General discussion


Opportunity to change from .NET to J2EE

By kipplummer ·
I have 4 years of .NET development experience (3 years of VB6 and ASP experience before that) and I have the opportunity to change from my current position as a .NET developer to a position that will be on a Java (J2EE) platform. I have Microsoft certifications and have really been .NET (C#) focused for years (with minimal experience in Java). I am looking for opinions on if this sounds like a good career move (to expand my skill set) -- or a bad career move (to risk falling out of practice in .NET -- in which most of my career skills have been based). I realize my potential new employer is taking a bit of risk by hiring me since I have little Java experience (but they feel I am good OO developer and I could pick up Java quickly based upon my compentency in C#). I do not know of anyone who is really good in BOTH platforms... so I have reservations about switching platforms at this point in my career. Any thought/opionions?

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I think it would be a good move

by M_a_r_k In reply to Opportunity to change fro ...

I am going to guess that over the next 10 years, Java and .NET will be equally popular. You've already got 4 years of .NET and 7 years of MS development under your belt. You won't lose too much by stepping away from it for a few years. Getting Java experience will look good on your resume next to your .NET experience. You'd be surprised at how often comapanies look five or more years into your past work history to find some experience or skill that they like. .NET is changing fairly rapidly (faster than Java) but that shouldn't be too big of a concern. You probably know that .NET is really easy to learn especially if you are already familiar with MS' development environment. In my opinion it is much easier than Java, so go for the on-the-job training of Java with the new job. Good luck.

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Don't Decide on Technology

by Wayne M. In reply to Opportunity to change fro ...

Where do you see yourself in 2 years at your current position versus in the new position?

The choice of .Net versus J2EE should be at the bottom of your priority list. Neither one will disappear over the next several years and each will provide ongoing development options. The question is where do you want to be? Do you want to stay as a developer or do you have other business desires? Which job provides better growth options for your desired path? Which provides greater stability, benefits, or pay? What about the work culture - do you like a social atmosphere or a more focussed, "just do the job and get out of here" environment?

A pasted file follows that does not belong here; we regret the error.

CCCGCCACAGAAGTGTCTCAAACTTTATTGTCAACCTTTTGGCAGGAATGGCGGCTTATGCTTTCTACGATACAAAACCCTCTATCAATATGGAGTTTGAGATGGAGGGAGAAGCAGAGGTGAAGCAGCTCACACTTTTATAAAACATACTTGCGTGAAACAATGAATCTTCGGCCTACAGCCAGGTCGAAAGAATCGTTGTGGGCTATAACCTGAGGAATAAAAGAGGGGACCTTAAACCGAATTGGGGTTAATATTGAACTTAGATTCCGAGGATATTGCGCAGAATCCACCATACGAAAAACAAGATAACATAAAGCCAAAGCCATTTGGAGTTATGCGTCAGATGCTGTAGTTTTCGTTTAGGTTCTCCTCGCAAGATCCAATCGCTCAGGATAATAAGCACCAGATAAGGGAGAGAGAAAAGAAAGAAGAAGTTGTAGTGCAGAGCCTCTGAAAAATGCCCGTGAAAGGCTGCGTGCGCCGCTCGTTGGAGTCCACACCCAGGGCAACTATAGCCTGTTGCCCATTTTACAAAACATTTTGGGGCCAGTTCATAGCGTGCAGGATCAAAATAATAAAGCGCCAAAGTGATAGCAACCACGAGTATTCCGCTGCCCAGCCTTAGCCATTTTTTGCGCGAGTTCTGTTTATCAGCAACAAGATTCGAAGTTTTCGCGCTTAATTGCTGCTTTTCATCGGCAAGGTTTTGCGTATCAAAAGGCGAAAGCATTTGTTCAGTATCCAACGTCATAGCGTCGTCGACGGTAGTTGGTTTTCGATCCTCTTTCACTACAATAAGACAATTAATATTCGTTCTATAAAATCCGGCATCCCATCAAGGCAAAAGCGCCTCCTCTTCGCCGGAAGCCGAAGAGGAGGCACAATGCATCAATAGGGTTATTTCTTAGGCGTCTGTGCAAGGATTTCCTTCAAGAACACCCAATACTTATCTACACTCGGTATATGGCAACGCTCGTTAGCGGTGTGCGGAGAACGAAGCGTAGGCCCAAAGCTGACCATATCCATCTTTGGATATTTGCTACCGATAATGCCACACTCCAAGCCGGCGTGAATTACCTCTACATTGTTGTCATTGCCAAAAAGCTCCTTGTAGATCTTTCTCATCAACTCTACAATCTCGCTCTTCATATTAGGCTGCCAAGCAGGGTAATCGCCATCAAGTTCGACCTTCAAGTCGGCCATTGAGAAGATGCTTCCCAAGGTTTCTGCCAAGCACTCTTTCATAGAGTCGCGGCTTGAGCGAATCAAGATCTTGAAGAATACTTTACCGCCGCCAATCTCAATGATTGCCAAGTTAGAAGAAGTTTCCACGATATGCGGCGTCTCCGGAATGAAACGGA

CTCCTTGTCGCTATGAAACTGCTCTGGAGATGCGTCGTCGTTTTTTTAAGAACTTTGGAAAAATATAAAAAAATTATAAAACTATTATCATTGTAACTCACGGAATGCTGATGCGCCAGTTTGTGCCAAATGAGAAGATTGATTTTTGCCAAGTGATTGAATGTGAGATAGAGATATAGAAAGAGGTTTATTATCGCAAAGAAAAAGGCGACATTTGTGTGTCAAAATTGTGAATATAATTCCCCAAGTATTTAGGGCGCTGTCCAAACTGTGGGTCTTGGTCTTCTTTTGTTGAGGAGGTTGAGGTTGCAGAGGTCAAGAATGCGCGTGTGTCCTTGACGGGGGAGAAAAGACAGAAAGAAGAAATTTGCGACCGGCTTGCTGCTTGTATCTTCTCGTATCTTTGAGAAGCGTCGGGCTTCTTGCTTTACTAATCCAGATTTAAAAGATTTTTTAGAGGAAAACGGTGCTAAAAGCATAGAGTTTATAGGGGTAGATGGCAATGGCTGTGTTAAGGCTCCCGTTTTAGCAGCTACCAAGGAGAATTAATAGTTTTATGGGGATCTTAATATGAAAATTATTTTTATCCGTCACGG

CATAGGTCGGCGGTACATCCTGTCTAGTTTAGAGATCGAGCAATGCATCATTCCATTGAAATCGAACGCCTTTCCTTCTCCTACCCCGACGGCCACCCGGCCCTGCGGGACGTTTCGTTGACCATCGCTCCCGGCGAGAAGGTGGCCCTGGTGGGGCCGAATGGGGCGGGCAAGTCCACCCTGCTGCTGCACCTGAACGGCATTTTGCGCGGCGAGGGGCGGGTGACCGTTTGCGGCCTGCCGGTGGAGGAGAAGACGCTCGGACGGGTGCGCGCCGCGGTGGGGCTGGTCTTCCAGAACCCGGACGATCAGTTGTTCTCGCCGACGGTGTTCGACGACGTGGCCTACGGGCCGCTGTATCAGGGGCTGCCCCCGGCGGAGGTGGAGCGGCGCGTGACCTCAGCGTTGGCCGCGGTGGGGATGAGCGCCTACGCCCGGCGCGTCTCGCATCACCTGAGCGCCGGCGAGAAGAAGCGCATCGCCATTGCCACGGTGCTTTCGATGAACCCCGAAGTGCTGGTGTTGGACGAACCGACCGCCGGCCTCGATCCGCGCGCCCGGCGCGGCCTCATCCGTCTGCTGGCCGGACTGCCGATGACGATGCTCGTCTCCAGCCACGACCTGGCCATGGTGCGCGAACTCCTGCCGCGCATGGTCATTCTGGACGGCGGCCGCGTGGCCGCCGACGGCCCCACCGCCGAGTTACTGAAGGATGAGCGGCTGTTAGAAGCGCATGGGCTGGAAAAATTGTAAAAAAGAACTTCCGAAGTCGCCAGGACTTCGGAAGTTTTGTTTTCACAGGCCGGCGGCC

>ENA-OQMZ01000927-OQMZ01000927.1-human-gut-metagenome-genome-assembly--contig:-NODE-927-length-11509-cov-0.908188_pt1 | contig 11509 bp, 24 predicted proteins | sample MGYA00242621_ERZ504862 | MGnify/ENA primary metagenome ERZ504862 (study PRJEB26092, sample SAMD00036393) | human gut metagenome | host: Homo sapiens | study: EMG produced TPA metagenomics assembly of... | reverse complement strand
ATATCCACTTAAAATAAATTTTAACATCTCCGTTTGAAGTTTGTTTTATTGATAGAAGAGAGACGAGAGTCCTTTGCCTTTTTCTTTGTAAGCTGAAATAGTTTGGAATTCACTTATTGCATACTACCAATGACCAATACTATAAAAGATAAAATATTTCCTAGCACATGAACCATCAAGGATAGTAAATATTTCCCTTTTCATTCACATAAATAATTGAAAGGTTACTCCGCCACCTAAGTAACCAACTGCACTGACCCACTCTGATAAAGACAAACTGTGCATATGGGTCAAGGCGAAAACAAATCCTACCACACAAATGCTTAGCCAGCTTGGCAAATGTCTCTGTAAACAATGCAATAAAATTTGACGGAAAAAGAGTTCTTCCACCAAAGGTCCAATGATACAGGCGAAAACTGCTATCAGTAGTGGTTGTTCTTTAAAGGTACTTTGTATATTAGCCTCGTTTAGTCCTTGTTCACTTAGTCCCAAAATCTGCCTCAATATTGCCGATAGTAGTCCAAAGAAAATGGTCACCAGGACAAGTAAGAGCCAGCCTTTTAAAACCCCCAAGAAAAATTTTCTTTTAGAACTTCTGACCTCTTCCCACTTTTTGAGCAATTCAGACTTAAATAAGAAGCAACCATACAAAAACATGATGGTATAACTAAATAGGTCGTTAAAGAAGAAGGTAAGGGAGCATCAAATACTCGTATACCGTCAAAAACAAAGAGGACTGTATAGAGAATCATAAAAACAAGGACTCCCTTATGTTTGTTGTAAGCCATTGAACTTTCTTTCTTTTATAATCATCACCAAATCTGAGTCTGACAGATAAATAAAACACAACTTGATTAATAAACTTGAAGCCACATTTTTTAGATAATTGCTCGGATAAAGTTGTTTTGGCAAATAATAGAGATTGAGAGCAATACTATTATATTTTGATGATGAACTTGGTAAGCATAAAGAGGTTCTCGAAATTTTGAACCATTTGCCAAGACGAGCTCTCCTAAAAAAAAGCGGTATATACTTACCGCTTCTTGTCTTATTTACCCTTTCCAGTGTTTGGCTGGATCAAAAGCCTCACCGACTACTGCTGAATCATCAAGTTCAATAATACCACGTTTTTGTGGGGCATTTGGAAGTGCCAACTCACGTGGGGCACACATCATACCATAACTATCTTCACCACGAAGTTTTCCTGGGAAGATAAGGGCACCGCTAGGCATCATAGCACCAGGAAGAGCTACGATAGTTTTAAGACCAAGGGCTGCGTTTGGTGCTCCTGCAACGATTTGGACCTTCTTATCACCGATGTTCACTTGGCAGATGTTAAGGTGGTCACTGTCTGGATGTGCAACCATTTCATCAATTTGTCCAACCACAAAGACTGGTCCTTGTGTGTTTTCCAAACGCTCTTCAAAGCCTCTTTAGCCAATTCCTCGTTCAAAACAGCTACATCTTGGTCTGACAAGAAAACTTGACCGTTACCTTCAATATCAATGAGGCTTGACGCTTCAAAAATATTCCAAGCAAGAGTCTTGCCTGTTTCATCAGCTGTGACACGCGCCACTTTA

Do not make a job decision based largely on code syntax and libraries. Determine which possible work environment best fits you as an individual now and in the near future.

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It would make you more "marketable"

by Perry Neal In reply to Don't Decide on Technolog ...

I agree with comments that both .NET and Java are going to be around for years to come. Having experience in both platforms could only serve to make you more desirable in the job market. As I was told in school, you're not a C# or a Java developer. You're a developer - the language is just a tool. I'd say go for it!

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my opinion...

by brian.kiser In reply to Opportunity to change fro ...

I was in the Microsoft world for about 8 years before doing my first real Java. I was bored with my current job and when the opportunity came to do Java (IBM's flavor, called WSAD) about 3 years ago, I jumped on it. I found the tools and interface to be years behind Microsoft. It was frustrating that copy/paste didn't work in some parts of the IDE! How basic is that? Also, the team I worked with followed a very rigid workflow that included lots of use cases and UML modeling, along with associated bloated and buggy tools like ClearCase and Rational XDE (XDE wouldn't ever print your diagram correctly and ClearCase had big problems merging changes to Word documents and sometimes lost our diagrams).

I stayed in Java about a year. It wasn't long, but was long enough to finish one sizable application and maintain a couple more. I do consider the experience somewhat rewarding as I got to see how the "other team" works, use their tools, and learn something. However, I just got into .NET about two years ago, and it's now my bread and butter. If I'd skipped Java and stayed in .NET, I would now have an extra year of experience. (Another year of experience in a particular tool is a lot when you only have two.)

Personally, being so experienced with the Microsoft world, I suspect you will be disappointed with Java, unless you are one of those guys that loves to tinker and enjoys studying and trying to understand intricate behavior and quirks. (That's not me. I just enjoy finishing projects as quickly as possible and moving on to the next.) Still, you have enough .NET that if you step out a year for Java, you can probably get right back in without missing much.